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Katherine Jackson French: Kentucky’s Forgotten Ballad Collector
A young woman named Katherine Jackson ventured into the mountains of Eastern Kentucky in 1909. Her quarry: the old ballads from England and Scotland that had survived in the Southern mountains. She collected over sixty ballads by some accounts, and attempted to publish them in 1910.
Kentucky native Katherine Jackson French broke boundaries. She was the second woman to earn a Ph.D. from Columbia University—and the first from south of the Mason-Dixon Line to do so. Her research kick-started the resurgence of Appalachian music that continues to this day. But what would have been French’s crowning scholarly achievement, the aforementioned collection of traditional Kentucky ballads, never saw print. Academic rivalries, gender prejudice, and broken promises fell victim to a thirty-year feud known as the “Ballad Wars,” which denied French her place in history and left the field to northerner Olive Dame Campbell and English folklorist Cecil Sharp, setting Appalachian studies on a foundation marred by stereotypes and misconceptions.
Katherine Jackson French: Kentucky’s Forgotten Ballad Collector tells the story of what might have been. Drawing on never-before-seen artifacts from French’s granddaughter, Elizabeth DiSavino reclaims the life and legacy of this pivotal scholar by emphasizing ways her work shaped and could reshape our conceptions about Appalachia today. In contrast to the collection published by Campbell and Sharp, French’s ballads elevate the status of women, testify to the ethnic complexity of Appalachian musical traditions, and reveal more complex local dialects. Had French published her work in 1910 as intended, stereotypes about Appalachian ignorance, misogyny, and homogeneity may have diminished long ago. Included in this book is the first-ever publication of Katherine Jackson French’s English-Scottish Ballads from the Hills of Kentucky.
WHAT OTHERS HAVE TO SAY ABOUT KATHERINE JACKSON FRENCH: KENTUCKY’S FORGOTTEN BALLAD COLLECTOR:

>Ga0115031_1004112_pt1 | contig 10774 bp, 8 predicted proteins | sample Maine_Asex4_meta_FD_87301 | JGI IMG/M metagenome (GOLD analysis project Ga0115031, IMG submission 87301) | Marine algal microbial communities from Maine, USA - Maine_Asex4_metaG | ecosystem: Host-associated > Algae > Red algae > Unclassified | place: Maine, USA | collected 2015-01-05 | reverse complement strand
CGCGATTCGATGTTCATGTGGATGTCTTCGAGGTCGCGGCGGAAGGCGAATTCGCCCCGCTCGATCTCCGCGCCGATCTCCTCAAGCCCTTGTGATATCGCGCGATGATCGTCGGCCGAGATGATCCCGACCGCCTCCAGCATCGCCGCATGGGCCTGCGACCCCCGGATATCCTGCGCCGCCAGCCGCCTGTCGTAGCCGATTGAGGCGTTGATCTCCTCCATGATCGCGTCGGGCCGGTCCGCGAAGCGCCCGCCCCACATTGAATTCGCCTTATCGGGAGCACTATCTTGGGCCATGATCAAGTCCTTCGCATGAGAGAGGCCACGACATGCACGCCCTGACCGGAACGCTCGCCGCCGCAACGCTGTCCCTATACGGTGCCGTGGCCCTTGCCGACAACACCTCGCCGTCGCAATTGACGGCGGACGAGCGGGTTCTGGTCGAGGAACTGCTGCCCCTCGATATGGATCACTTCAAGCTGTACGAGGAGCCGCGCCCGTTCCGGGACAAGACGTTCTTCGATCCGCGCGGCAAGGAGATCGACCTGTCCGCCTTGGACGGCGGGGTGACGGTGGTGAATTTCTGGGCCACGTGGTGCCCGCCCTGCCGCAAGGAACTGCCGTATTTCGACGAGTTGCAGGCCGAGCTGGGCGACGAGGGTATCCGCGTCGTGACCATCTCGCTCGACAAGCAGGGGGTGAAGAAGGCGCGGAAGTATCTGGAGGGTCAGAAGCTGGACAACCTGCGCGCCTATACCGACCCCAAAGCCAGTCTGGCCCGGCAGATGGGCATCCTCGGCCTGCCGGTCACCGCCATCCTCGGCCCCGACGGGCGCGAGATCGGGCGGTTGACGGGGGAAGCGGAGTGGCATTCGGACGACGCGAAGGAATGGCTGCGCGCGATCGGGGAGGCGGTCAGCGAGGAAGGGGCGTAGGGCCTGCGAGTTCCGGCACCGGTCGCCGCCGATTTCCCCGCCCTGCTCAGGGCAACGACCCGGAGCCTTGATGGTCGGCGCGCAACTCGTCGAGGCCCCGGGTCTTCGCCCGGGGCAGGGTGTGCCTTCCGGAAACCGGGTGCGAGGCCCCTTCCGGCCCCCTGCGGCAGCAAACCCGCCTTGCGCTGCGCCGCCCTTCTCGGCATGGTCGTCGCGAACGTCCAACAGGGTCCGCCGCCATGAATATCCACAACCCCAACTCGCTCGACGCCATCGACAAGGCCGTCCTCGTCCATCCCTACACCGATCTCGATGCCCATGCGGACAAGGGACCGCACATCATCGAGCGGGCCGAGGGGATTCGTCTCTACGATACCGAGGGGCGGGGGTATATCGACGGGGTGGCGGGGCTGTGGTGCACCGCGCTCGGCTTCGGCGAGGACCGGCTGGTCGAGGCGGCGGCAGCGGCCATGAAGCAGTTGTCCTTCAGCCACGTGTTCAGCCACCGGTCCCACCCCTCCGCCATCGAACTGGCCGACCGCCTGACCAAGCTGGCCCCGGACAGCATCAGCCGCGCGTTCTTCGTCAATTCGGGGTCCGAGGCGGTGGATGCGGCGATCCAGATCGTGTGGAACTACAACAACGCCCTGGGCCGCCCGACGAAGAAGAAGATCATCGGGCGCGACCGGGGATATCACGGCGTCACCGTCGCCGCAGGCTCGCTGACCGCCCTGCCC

“(Jackson) gave far more credit to Appalachian women for preserving and performing the music…Had Jackson French succeeded in publishing her results, DiSavino argues, the study of Appalachian balladry might have been redirected from mythologizing about racial purity into something more accurate and inclusive…the counterfactual scenario DiSavino invokes, in which mountain women and African-American string bands were granted their rightful, central place in early country music, is heartening to entertain.” – LIDIJA HAAS, Harpers Magazine
“DiSavino’s wealth of research contributes to an understanding of the cultural and historical life of our nation, glimpsed through the window of our national song as recorded by Dr. Katherine Jackson French’s keen ear and discerning intellect.”—RON PEN, director emeritus of the John Jacob Niles Center for American Music and author of I Wonder as I Wander: The Life of John Jacob Niles
“Meticulously researched, this fascinating unveiling of the life and work of a minor character in the early twentieth century “Ballad Wars” seems like it was a true labor of love for Berea College music professor Elizabeth DiSavino. The book is divided into three parts. The first part is a biographical sketch of Katherine Jackson French’s life. This section painted a picture of a determined and intelligent woman pursuing a career in a field of academia dominated by men. It also made me wonder if Miss Jackson’s “Fortnight of Balladry” was also a labor of love .” RICK JACKOFSKY, The Homegrown String Band, Amazon/Goodreads review
“DiSavino analyzes and compares the ballads collected by Cecil Sharp and Olive Dame Campbell with the French collection in terms of music, style, and representation of singers. French can now take her place alongside Emma Bell Miles and Campbell as a strong woman chronicling life in the Appalachian region just after the turn of the twentieth century, sometimes at odds with institutions and traditional expectations.”—Deborah J. Thompson, Kentucky Historical Society, former assistant professor and Appalachian Studies faculty at Berea College
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Specialty areas: traditional music from the Catskill Mountains and Southern Appalachia; women in traditional music
Multi-instrumentalist and songwriter. Performs nationally with A.J. Bodnar
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About the author
Elizabeth DiSavino is Assistant Professor of Music at Berea College. She has presented at the Appalachian Studies Association conference and been selected as a Spoken Word winner for the Women of Appalachia Project. Her work has been published in the Paterson Literary Review, and she has received grants from the Hutchins Library Sound Archives and the Kentucky Foundation for Women. She lives in Berea, Kentucky.